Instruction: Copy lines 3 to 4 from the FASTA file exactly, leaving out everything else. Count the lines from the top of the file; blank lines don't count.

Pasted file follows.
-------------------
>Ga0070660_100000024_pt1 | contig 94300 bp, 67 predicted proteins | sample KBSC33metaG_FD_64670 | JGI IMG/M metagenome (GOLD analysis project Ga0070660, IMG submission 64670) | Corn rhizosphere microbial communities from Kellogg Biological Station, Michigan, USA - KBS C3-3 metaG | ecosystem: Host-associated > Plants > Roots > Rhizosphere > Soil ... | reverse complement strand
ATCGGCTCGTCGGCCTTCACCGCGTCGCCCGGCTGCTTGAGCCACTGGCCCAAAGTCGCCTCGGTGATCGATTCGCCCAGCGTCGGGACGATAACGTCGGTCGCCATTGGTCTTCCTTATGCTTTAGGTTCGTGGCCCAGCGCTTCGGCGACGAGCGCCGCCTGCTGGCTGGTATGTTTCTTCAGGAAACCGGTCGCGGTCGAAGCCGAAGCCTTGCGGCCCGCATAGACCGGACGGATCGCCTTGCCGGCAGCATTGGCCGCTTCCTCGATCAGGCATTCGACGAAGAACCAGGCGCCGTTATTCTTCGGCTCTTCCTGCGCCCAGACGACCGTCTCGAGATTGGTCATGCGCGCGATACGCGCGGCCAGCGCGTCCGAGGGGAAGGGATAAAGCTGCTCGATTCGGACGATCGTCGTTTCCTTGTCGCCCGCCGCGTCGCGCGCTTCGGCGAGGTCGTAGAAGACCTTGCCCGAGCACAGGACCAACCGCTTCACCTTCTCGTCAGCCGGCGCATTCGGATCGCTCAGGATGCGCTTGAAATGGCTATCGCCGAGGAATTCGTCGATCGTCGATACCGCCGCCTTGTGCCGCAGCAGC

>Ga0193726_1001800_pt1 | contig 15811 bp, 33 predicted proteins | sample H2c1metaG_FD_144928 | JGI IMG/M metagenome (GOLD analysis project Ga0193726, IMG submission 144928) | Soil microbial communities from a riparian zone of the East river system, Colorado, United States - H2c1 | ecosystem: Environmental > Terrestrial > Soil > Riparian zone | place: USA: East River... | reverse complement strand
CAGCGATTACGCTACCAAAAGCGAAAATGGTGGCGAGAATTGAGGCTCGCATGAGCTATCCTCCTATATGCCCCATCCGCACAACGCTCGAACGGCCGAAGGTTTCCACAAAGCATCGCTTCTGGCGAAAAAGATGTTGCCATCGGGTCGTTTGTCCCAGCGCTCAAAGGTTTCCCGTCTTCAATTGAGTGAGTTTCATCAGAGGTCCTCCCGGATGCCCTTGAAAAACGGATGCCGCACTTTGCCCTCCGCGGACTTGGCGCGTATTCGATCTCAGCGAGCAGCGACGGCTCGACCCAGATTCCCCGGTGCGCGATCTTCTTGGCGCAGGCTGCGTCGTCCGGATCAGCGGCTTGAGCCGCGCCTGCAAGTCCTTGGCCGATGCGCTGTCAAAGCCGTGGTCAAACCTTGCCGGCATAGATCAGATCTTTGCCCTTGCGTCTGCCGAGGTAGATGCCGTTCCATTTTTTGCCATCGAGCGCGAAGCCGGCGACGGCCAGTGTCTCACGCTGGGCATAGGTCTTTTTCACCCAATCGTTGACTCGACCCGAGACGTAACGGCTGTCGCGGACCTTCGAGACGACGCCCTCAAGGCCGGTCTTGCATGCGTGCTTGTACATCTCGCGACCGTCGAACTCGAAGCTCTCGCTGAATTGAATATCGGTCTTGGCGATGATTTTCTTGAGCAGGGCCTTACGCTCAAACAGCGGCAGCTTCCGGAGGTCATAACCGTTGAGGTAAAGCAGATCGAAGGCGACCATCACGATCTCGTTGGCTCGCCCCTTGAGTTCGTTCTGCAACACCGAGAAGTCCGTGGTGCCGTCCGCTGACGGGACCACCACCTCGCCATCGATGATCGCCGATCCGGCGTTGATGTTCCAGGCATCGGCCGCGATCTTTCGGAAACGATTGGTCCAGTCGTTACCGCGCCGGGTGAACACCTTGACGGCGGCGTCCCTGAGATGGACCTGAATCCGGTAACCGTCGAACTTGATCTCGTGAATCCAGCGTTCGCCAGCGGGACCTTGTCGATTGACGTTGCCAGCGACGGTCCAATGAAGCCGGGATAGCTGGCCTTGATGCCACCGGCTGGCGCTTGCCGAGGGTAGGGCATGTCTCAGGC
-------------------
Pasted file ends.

>Ga0193726_1001800_pt1 | contig 15811 bp, 33 predicted proteins | sample H2c1metaG_FD_144928 | JGI IMG/M metagenome (GOLD analysis project Ga0193726, IMG submission 144928) | Soil microbial communities from a riparian zone of the East river system, Colorado, United States - H2c1 | ecosystem: Environmental > Terrestrial > Soil > Riparian zone | place: USA: East River... | reverse complement strand
CAGCGATTACGCTACCAAAAGCGAAAATGGTGGCGAGAATTGAGGCTCGCATGAGCTATCCTCCTATATGCCCCATCCGCACAACGCTCGAACGGCCGAAGGTTTCCACAAAGCATCGCTTCTGGCGAAAAAGATGTTGCCATCGGGTCGTTTGTCCCAGCGCTCAAAGGTTTCCCGTCTTCAATTGAGTGAGTTTCATCAGAGGTCCTCCCGGATGCCCTTGAAAAACGGATGCCGCACTTTGCCCTCCGCGGACTTGGCGCGTATTCGATCTCAGCGAGCAGCGACGGCTCGACCCAGATTCCCCGGTGCGCGATCTTCTTGGCGCAGGCTGCGTCGTCCGGATCAGCGGCTTGAGCCGCGCCTGCAAGTCCTTGGCCGATGCGCTGTCAAAGCCGTGGTCAAACCTTGCCGGCATAGATCAGATCTTTGCCCTTGCGTCTGCCGAGGTAGATGCCGTTCCATTTTTTGCCATCGAGCGCGAAGCCGGCGACGGCCAGTGTCTCACGCTGGGCATAGGTCTTTTTCACCCAATCGTTGACTCGACCCGAGACGTAACGGCTGTCGCGGACCTTCGAGACGACGCCCTCAAGGCCGGTCTTGCATGCGTGCTTGTACATCTCGCGACCGTCGAACTCGAAGCTCTCGCTGAATTGAATATCGGTCTTGGCGATGATTTTCTTGAGCAGGGCCTTACGCTCAAACAGCGGCAGCTTCCGGAGGTCATAACCGTTGAGGTAAAGCAGATCGAAGGCGACCATCACGATCTCGTTGGCTCGCCCCTTGAGTTCGTTCTGCAACACCGAGAAGTCCGTGGTGCCGTCCGCTGACGGGACCACCACCTCGCCATCGATGATCGCCGATCCGGCGTTGATGTTCCAGGCATCGGCCGCGATCTTTCGGAAACGATTGGTCCAGTCGTTACCGCGCCGGGTGAACACCTTGACGGCGGCGTCCCTGAGATGGACCTGAATCCGGTAACCGTCGAACTTGATCTCGTGAATCCAGCGTTCGCCAGCGGGACCTTGTCGATTGACGTTGCCAGCGACGGTCCAATGAAGCCGGGATAGCTGGCCTTGATGCCACCGGCTGGCGCTTGCCGAGGGTAGGGCATGTCTCAGGC